ATOS PROTESTS: Concerns over police ‘kettling’ tactics


Disabled activists who took part in a peaceful protest outside the offices of a government benefits contractor have raised concerns over the use of a controversial police tactic to control their demonstration.

More than 50 protesters took part in the protest outside the headquarters of the company Atos Origin, near Euston station in central London, on 24 January.

Metropolitan police officers prevented the protesters from entering the Atos offices, but shortly afterwards set up metal fences hemming them in to a small area and allowing only one exit – a controversial containment tactic known as “kettling”.

Some of the protesters have questioned the police tactics for what was a small, peaceful action. One activist tried to break through the police line, but there was no violence or threats of violence from any of the protesters.

Labour MP John McDonnell has tabled an early day motion (edm 1344) praising the disabled people who took part in the demonstration, and expressing concern on behalf of protesters about being kettled and “unduly restricted in their demonstration”.

Linda Burnip, co-founder of Disabled People Against Cuts, who helped organise the protest, said she told police that some of the protestors had “serious medical conditions which may well cause problems” if they were kept behind the barriers.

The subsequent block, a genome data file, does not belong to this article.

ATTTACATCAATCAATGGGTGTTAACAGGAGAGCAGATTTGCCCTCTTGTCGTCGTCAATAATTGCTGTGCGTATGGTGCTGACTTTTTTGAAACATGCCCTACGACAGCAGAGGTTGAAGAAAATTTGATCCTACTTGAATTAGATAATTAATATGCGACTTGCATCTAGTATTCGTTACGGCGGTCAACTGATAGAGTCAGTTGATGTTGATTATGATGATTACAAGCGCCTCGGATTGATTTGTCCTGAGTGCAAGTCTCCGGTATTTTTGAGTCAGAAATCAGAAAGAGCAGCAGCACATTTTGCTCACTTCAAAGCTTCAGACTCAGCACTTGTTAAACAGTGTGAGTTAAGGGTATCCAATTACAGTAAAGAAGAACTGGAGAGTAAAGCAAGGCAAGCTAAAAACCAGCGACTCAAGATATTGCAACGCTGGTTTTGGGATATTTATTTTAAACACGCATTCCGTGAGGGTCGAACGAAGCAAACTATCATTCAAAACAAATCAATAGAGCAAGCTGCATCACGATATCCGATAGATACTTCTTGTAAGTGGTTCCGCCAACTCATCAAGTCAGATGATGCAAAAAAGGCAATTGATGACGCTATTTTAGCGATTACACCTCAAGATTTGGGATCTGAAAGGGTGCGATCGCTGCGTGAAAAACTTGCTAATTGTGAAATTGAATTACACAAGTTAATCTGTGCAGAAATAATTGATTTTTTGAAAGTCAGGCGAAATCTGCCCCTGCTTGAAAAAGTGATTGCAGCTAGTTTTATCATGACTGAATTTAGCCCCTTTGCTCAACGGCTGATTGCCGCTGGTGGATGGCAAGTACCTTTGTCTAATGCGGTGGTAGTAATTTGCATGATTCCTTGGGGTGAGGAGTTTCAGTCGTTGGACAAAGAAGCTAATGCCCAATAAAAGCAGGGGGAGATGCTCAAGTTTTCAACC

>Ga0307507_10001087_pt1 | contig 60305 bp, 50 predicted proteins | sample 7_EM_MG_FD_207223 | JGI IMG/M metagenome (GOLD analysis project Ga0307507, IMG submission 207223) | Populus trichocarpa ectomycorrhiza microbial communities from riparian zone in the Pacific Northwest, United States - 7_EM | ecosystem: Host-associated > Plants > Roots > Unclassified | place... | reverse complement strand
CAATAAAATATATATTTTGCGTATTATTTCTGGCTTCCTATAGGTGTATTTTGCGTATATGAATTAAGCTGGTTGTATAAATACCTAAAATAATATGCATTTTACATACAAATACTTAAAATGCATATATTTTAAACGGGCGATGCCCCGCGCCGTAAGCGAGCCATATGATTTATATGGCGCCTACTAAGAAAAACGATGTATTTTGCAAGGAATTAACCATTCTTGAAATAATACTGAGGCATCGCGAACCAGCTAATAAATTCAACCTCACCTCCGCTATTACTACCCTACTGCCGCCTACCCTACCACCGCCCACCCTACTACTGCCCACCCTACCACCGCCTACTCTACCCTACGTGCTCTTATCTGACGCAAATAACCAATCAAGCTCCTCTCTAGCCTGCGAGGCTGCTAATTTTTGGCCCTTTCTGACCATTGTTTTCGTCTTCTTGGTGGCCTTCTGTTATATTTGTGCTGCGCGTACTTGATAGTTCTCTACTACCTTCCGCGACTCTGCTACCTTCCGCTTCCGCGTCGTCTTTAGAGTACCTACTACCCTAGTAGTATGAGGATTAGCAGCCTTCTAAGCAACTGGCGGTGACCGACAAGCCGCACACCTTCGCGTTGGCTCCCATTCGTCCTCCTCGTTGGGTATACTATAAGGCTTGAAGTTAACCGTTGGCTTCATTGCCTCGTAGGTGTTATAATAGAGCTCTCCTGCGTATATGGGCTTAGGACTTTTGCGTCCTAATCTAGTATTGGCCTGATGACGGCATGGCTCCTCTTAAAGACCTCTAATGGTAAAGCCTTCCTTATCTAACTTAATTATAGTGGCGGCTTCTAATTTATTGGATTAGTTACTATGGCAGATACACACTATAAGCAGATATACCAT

She added: “A number of people with mental health conditions felt very threatened by the barricades around us.”

The police tactics come only a month after the same force launched an internal investigation after disabled activist Jody McIntyre was allegedly hit with a baton and twice pulled from his wheelchair during the student tuition fees protests.

Adam Lotun, another of the Atos protesters, said: “I don’t know why they felt they needed to contain that group of people.

“All of a sudden there were barriers around us – no warning, no discussion. It wasn’t as if there was a violent element that was consistently trying to break out and cause any damage.”

He was also angry that the police refused to allow disabled protesters – including a pregnant woman with a guide dog – to use the nearby toilet facilities at either Atos or a neighbouring gym.

No-one from the Metropolitan police was available to comment.

Meanwhile, security staff employed by the University of Birmingham took photographs and filmed disabled students taking part in a peaceful protest against cuts to disability benefits outside their university library.

Student Claire Lister, who is to lodge a complaint with the university authorities over the filming, said: “What they were trying to do is to stop people protesting by using intimidation tactics.”

A university spokeswoman said the university “acknowledges the right of students and staff to protest peacefully”, and that about six of its staff were present “to ensure there was no disruption to library services”.

She added: “A visual record was made of the event, and a notice was posted nearby to notify protesters about this, which is a legal requirement.

“There was no verbal intimidation and the event was entirely peaceful. The university is currently unaware of any complaints being received in relation to this matter.”

27 January 2011

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